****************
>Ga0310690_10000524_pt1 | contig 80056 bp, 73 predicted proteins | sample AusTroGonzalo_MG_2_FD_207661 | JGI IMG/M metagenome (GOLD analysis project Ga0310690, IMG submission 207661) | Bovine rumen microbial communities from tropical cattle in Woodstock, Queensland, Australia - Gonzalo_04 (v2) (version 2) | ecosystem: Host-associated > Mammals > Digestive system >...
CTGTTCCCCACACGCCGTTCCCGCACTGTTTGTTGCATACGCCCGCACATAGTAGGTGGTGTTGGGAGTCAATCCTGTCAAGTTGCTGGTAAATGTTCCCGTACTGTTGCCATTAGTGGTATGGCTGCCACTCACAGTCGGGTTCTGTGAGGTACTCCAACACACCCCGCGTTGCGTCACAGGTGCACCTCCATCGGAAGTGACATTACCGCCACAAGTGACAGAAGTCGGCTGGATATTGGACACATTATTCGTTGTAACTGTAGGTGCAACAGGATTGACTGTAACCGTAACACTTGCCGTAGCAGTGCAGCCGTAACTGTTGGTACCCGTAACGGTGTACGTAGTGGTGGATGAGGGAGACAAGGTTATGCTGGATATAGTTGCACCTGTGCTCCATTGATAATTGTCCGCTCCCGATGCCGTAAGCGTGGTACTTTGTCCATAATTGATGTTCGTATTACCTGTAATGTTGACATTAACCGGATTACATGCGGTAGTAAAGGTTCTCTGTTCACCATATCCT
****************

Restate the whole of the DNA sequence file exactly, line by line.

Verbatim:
>Ga0310690_10000524_pt1 | contig 80056 bp, 73 predicted proteins | sample AusTroGonzalo_MG_2_FD_207661 | JGI IMG/M metagenome (GOLD analysis project Ga0310690, IMG submission 207661) | Bovine rumen microbial communities from tropical cattle in Woodstock, Queensland, Australia - Gonzalo_04 (v2) (version 2) | ecosystem: Host-associated > Mammals > Digestive system >...
CTGTTCCCCACACGCCGTTCCCGCACTGTTTGTTGCATACGCCCGCACATAGTAGGTGGTGTTGGGAGTCAATCCTGTCAAGTTGCTGGTAAATGTTCCCGTACTGTTGCCATTAGTGGTATGGCTGCCACTCACAGTCGGGTTCTGTGAGGTACTCCAACACACCCCGCGTTGCGTCACAGGTGCACCTCCATCGGAAGTGACATTACCGCCACAAGTGACAGAAGTCGGCTGGATATTGGACACATTATTCGTTGTAACTGTAGGTGCAACAGGATTGACTGTAACCGTAACACTTGCCGTAGCAGTGCAGCCGTAACTGTTGGTACCCGTAACGGTGTACGTAGTGGTGGATGAGGGAGACAAGGTTATGCTGGATATAGTTGCACCTGTGCTCCATTGATAATTGTCCGCTCCCGATGCCGTAAGCGTGGTACTTTGTCCATAATTGATGTTCGTATTACCTGTAATGTTGACATTAACCGGATTACATGCGGTAGTAAAGGTTCTCTGTTCACCATATCCT